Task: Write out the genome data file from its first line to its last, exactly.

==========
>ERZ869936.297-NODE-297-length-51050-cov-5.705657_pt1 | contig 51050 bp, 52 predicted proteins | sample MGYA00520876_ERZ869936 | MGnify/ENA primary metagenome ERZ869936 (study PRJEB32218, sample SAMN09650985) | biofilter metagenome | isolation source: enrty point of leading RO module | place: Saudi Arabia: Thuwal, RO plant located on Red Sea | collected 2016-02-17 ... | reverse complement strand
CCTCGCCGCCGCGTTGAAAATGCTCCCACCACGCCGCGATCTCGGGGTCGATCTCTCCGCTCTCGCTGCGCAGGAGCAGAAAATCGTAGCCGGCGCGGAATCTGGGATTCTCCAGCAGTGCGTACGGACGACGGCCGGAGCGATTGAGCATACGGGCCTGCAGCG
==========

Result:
>ERZ869936.297-NODE-297-length-51050-cov-5.705657_pt1 | contig 51050 bp, 52 predicted proteins | sample MGYA00520876_ERZ869936 | MGnify/ENA primary metagenome ERZ869936 (study PRJEB32218, sample SAMN09650985) | biofilter metagenome | isolation source: enrty point of leading RO module | place: Saudi Arabia: Thuwal, RO plant located on Red Sea | collected 2016-02-17 ... | reverse complement strand
CCTCGCCGCCGCGTTGAAAATGCTCCCACCACGCCGCGATCTCGGGGTCGATCTCTCCGCTCTCGCTGCGCAGGAGCAGAAAATCGTAGCCGGCGCGGAATCTGGGATTCTCCAGCAGTGCGTACGGACGACGGCCGGAGCGATTGAGCATACGGGCCTGCAGCG